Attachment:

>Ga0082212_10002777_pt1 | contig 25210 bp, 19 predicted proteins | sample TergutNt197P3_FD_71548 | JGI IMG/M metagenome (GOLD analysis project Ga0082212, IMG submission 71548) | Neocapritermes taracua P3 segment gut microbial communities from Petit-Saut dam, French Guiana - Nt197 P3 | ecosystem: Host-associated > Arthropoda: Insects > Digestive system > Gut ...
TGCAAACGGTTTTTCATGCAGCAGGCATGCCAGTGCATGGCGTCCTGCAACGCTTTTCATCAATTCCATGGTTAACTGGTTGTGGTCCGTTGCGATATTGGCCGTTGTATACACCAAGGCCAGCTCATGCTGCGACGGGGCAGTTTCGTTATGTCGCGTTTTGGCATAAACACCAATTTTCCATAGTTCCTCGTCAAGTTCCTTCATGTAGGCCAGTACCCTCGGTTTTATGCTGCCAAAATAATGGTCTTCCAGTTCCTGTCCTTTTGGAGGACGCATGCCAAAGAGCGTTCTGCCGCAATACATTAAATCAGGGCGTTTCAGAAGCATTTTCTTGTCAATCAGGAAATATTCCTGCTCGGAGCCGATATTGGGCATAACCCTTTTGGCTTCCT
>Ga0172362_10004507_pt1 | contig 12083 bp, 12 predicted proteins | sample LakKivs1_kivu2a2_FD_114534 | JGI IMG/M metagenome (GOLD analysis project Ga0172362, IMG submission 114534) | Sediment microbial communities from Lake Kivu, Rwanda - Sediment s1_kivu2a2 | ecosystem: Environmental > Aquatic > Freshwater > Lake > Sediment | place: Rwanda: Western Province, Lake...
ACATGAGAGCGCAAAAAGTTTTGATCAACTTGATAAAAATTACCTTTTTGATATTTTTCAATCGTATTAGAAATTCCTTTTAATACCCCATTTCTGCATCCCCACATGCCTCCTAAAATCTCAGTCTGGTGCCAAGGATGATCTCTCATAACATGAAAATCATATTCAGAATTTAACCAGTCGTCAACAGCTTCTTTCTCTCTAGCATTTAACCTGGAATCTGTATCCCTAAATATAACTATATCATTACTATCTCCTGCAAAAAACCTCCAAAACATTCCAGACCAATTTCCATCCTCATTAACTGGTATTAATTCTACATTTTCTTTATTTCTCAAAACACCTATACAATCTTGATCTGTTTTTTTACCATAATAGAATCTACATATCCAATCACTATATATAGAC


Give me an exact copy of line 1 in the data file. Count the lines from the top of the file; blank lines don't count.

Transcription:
>Ga0082212_10002777_pt1 | contig 25210 bp, 19 predicted proteins | sample TergutNt197P3_FD_71548 | JGI IMG/M metagenome (GOLD analysis project Ga0082212, IMG submission 71548) | Neocapritermes taracua P3 segment gut microbial communities from Petit-Saut dam, French Guiana - Nt197 P3 | ecosystem: Host-associated > Arthropoda: Insects > Digestive system > Gut ...